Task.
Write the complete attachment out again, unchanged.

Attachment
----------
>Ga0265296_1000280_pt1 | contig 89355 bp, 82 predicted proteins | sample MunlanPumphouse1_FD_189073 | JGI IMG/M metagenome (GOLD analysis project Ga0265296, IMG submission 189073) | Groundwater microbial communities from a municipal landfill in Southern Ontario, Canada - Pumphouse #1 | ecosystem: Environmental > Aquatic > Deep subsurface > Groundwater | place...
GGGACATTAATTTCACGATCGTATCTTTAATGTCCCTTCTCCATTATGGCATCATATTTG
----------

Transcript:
>Ga0265296_1000280_pt1 | contig 89355 bp, 82 predicted proteins | sample MunlanPumphouse1_FD_189073 | JGI IMG/M metagenome (GOLD analysis project Ga0265296, IMG submission 189073) | Groundwater microbial communities from a municipal landfill in Southern Ontario, Canada - Pumphouse #1 | ecosystem: Environmental > Aquatic > Deep subsurface > Groundwater | place...
GGGACATTAATTTCACGATCGTATCTTTAATGTCCCTTCTCCATTATGGCATCATATTTG